In the beginning, I wanted to follow the Paleo Diet – though without the dairy restriction. I love cheese and there was no way I would go along with some long gone stone-agers. Who knew, the only reason they didn’t eat cheese was because they had no idea how to make it. I’m sure, my paleolithic ancestors would have loved cheese.

In general, it is not totally sure, and never will be, I guess, what paleolithic humans really ate. The assumptions behind the Paleo diet should not be taken too dogmatically. It was still a very interesting experience to go along with. I lost some weight (which was not my aim, I had a normal BMI of 22), the little ‘sugar-belly’ went away, and in the beginning I was often hungry. You have to plan your daily eating differently. Where I work are mainly food deserts: most vending machines in companies are full of exactly those things you’re not supposed to eat.

My shopping habits changed, as I bought more fresh vegetables, meat and fish (that though frozen) instead of throwing some quick pasta dish together. And there were also moments of tremendous sadness at having to let go of my all-time childhood favorites like snickers bars, sweet corn, salty, buttery pop corn and Betty Crocker’s Chocolate Cake (cake in general, for that matter, I love cake. Well…)

In the mean time, I leave a little space for occasional ‘sins’, and have gotten used to most of the changes. I cook differently: I bought a slow cooker and experiment with various meat dishes, especially with Galloway Goulash meat that I sometimes transform into something like an Indian curry.

And it is astonishing to find people in my classes following some of the same principles when the conversation – occasionally – falls on food. But many are also shocked, when I mention the thing about grains. It seems pizza and pasta have taken over many people’s diets, and have become very close friends. (For many, of course, it is also the cheapest food available.)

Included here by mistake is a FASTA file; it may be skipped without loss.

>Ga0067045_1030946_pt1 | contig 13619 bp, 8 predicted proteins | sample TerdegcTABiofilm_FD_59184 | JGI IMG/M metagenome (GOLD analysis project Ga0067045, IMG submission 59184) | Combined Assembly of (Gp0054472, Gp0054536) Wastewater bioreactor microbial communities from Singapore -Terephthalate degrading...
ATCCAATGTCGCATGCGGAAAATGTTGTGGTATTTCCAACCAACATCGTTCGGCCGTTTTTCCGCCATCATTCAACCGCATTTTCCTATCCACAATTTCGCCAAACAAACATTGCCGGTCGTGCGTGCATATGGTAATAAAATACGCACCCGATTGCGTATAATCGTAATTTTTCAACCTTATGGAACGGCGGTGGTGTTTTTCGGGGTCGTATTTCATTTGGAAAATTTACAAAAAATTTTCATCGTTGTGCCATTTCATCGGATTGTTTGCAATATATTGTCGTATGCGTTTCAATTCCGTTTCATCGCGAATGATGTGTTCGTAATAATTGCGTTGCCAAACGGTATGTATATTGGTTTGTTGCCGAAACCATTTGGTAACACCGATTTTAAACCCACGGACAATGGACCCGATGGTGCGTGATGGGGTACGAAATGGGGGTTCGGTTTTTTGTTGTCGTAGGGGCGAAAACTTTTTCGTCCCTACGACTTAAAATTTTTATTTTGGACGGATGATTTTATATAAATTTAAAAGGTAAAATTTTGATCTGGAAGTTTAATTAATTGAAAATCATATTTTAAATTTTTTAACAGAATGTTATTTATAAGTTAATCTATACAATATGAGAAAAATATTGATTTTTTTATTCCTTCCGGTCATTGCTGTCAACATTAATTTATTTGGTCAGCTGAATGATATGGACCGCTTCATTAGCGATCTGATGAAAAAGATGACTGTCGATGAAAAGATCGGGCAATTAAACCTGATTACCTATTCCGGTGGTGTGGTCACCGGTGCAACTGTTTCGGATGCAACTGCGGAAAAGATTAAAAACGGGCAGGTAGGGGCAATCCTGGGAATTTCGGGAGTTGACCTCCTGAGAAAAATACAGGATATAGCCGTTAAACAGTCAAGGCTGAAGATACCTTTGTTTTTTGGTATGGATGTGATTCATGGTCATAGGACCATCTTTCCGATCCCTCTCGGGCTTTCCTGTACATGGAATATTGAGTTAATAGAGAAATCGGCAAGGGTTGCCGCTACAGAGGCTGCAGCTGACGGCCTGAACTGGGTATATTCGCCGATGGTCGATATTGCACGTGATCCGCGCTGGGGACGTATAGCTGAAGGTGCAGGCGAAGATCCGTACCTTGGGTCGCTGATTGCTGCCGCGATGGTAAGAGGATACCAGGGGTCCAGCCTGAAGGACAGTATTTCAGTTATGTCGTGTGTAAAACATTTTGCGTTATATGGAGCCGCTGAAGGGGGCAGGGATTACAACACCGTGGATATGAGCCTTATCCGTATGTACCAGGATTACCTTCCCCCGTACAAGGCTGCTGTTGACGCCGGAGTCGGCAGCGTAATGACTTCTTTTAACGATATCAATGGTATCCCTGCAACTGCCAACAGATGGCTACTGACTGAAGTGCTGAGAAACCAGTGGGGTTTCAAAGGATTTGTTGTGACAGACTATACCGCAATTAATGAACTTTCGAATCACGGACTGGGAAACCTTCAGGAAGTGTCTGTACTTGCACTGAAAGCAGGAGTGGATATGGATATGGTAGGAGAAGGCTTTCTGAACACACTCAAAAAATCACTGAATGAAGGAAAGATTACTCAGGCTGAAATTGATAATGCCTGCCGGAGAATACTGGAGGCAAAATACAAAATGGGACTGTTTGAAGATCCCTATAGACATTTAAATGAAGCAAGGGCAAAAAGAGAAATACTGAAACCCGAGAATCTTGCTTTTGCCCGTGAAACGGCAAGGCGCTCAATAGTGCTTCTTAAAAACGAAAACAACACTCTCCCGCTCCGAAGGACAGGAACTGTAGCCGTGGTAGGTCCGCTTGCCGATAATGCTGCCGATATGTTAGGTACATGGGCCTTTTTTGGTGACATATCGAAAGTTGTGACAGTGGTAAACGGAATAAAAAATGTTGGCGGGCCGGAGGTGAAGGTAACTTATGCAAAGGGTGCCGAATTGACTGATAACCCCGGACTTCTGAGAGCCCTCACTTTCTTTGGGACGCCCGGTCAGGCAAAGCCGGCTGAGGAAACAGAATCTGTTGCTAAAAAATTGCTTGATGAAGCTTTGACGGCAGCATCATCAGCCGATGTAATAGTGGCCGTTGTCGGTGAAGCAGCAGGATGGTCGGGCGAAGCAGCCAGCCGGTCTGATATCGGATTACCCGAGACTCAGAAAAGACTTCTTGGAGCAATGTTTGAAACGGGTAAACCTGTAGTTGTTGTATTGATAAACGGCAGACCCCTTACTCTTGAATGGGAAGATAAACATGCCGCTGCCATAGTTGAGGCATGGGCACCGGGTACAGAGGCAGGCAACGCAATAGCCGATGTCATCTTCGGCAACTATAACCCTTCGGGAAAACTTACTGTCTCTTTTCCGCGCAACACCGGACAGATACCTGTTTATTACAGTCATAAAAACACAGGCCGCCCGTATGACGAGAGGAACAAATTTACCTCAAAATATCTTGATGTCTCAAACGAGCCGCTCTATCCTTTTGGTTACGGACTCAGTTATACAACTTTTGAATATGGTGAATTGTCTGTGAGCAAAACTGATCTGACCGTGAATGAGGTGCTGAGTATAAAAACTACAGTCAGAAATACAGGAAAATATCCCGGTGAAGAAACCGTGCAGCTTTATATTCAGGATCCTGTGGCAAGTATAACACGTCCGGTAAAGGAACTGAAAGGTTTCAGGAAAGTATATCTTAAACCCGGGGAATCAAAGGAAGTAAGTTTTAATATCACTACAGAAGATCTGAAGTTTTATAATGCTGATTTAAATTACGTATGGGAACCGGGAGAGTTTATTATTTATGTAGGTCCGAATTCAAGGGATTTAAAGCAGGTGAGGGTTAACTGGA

In the mean time, I have read less radical books than those propagating Paleo. However, all authors share at least three basic principles: no sugar, no processed food and no grains, and eat as much natural food as possible with a strong emphasis on vegetables, meat, fish, ‘good’ fat (coconut oil, olive oil, nuts and avocados – all the stuff we have been told for decades make us fat.) It seems the only thing that makes people fat is sugar in form of the refined sweet stuff and in form of empty (‘bad’) carbohydrates (esp. wheat). Fruit is included in all recommendations; however, all agree to consume very sweet fruits in moderation.

On dairy products, especially milk, there is less agreement. In the Perfect Health Diet the authors explain what the problem with milk is, according to their research. The main argument of the Paleo proponents is to go back in history and base our diets on what our ancestors ate, and what our bodies have been adapted to over the course of our evolutionary history. Milk and dairy, according to them, is not part of it. The Jaminet’s don’t agree and argue that humans drank milk from animals fairly early (citation needed), and that it showed in patients (they are physicians) if they had consumed milk (e.g. as children) or not. The problem was not with the milk, they say, the problem lay in the pasteurization process. The milk we get today is not raw milk, it has always been treated and thus lost many of its qualities as natural food.

(to be continued)